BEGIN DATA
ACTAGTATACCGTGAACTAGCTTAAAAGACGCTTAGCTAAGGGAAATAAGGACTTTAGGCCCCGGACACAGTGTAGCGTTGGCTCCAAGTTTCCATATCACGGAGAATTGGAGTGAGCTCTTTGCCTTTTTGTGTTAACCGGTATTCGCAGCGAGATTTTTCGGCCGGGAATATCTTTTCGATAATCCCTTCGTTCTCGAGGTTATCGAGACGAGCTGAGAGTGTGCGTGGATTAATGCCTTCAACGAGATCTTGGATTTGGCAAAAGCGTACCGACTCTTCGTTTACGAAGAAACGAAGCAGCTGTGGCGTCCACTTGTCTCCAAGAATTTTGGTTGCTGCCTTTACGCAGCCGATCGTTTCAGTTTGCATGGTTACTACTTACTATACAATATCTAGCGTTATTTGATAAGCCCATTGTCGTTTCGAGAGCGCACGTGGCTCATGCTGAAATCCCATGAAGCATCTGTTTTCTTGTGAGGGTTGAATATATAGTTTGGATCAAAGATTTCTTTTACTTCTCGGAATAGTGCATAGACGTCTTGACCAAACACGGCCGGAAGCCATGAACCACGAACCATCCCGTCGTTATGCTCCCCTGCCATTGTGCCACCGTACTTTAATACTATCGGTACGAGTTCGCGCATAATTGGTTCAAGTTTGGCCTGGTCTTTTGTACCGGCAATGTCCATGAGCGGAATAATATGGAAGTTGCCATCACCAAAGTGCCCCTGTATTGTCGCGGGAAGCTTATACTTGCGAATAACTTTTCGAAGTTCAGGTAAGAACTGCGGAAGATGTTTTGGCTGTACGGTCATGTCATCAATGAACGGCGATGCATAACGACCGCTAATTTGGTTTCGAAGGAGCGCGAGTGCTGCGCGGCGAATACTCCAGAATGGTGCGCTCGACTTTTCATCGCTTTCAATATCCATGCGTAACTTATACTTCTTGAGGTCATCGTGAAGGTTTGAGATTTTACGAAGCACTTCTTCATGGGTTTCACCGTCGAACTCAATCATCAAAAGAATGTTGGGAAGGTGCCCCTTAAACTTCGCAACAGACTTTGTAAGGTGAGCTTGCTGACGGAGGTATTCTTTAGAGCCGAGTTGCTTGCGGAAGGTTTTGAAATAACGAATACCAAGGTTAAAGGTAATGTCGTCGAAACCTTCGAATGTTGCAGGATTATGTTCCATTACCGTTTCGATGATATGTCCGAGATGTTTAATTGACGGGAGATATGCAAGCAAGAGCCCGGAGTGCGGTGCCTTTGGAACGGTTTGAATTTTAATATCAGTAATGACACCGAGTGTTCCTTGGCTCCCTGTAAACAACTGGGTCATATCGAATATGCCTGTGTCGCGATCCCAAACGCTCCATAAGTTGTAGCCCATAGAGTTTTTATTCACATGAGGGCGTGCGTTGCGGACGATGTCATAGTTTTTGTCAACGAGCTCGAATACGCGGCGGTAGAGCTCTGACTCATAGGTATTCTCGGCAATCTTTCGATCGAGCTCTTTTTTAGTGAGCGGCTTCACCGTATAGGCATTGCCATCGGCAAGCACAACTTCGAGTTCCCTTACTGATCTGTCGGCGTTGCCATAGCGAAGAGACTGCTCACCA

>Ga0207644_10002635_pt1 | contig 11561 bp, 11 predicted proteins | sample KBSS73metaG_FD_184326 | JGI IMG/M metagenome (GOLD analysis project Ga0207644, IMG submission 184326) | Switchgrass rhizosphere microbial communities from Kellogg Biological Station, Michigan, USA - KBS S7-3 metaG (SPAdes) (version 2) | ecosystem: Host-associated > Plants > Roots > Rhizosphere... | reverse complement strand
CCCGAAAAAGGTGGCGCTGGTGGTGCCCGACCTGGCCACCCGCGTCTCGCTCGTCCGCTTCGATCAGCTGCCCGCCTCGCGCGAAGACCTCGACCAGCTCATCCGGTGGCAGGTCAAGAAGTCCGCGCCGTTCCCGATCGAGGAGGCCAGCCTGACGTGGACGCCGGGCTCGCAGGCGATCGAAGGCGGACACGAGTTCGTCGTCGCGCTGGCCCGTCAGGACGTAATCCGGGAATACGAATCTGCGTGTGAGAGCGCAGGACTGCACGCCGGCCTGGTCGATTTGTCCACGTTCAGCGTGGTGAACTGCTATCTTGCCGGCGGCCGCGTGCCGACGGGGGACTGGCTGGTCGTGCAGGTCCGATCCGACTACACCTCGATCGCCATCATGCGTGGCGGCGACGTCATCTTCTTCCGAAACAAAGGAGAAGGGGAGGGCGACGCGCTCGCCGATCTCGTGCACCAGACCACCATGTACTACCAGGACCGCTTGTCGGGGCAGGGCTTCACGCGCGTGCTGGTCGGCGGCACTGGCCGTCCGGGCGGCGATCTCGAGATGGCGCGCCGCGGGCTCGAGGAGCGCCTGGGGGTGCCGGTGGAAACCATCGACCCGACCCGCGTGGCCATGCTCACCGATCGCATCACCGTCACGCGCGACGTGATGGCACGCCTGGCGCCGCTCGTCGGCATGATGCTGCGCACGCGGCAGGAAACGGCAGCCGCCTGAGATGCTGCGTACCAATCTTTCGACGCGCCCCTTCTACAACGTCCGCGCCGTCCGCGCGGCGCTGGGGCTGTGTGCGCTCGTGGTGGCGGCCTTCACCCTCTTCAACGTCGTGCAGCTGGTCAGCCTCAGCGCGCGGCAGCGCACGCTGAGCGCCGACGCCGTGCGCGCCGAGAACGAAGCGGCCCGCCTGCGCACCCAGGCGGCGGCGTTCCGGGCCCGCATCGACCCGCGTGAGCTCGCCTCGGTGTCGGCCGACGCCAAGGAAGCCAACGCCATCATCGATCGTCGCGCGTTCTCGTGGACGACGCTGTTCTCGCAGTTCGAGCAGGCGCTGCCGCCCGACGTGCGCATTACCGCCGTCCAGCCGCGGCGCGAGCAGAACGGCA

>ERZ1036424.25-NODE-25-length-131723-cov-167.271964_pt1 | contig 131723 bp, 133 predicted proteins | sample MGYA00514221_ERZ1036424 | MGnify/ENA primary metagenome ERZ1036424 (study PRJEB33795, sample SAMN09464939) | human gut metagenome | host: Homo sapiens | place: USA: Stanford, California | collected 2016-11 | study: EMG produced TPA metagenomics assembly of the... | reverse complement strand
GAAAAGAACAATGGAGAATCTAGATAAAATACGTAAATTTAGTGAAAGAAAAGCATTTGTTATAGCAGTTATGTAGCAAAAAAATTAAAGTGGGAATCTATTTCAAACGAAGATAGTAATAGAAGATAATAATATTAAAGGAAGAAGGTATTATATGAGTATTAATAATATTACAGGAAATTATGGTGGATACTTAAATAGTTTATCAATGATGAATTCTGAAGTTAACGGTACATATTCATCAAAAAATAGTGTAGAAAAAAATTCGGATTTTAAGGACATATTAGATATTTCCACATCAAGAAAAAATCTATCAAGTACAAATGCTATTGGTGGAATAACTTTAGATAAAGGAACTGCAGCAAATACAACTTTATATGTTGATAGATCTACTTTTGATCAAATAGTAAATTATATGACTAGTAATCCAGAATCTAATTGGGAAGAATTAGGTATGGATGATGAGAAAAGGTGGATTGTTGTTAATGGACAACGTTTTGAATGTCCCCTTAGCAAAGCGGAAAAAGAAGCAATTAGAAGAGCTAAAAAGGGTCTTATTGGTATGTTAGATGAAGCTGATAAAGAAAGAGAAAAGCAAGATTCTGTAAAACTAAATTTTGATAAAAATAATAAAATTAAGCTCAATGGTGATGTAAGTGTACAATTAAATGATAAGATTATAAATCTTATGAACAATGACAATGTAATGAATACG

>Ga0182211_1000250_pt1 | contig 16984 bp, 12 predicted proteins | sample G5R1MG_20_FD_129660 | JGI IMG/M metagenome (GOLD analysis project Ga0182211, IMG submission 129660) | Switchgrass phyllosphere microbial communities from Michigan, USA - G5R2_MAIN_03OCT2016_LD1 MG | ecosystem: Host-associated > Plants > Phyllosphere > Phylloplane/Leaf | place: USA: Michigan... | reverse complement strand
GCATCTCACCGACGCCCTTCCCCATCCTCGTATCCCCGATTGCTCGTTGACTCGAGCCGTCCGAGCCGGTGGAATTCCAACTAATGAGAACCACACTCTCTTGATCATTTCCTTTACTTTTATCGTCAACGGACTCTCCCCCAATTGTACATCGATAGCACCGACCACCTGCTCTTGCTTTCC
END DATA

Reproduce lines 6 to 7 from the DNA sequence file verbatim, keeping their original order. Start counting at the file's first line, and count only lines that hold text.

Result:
>Ga0182211_1000250_pt1 | contig 16984 bp, 12 predicted proteins | sample G5R1MG_20_FD_129660 | JGI IMG/M metagenome (GOLD analysis project Ga0182211, IMG submission 129660) | Switchgrass phyllosphere microbial communities from Michigan, USA - G5R2_MAIN_03OCT2016_LD1 MG | ecosystem: Host-associated > Plants > Phyllosphere > Phylloplane/Leaf | place: USA: Michigan... | reverse complement strand
GCATCTCACCGACGCCCTTCCCCATCCTCGTATCCCCGATTGCTCGTTGACTCGAGCCGTCCGAGCCGGTGGAATTCCAACTAATGAGAACCACACTCTCTTGATCATTTCCTTTACTTTTATCGTCAACGGACTCTCCCCCAATTGTACATCGATAGCACCGACCACCTGCTCTTGCTTTCC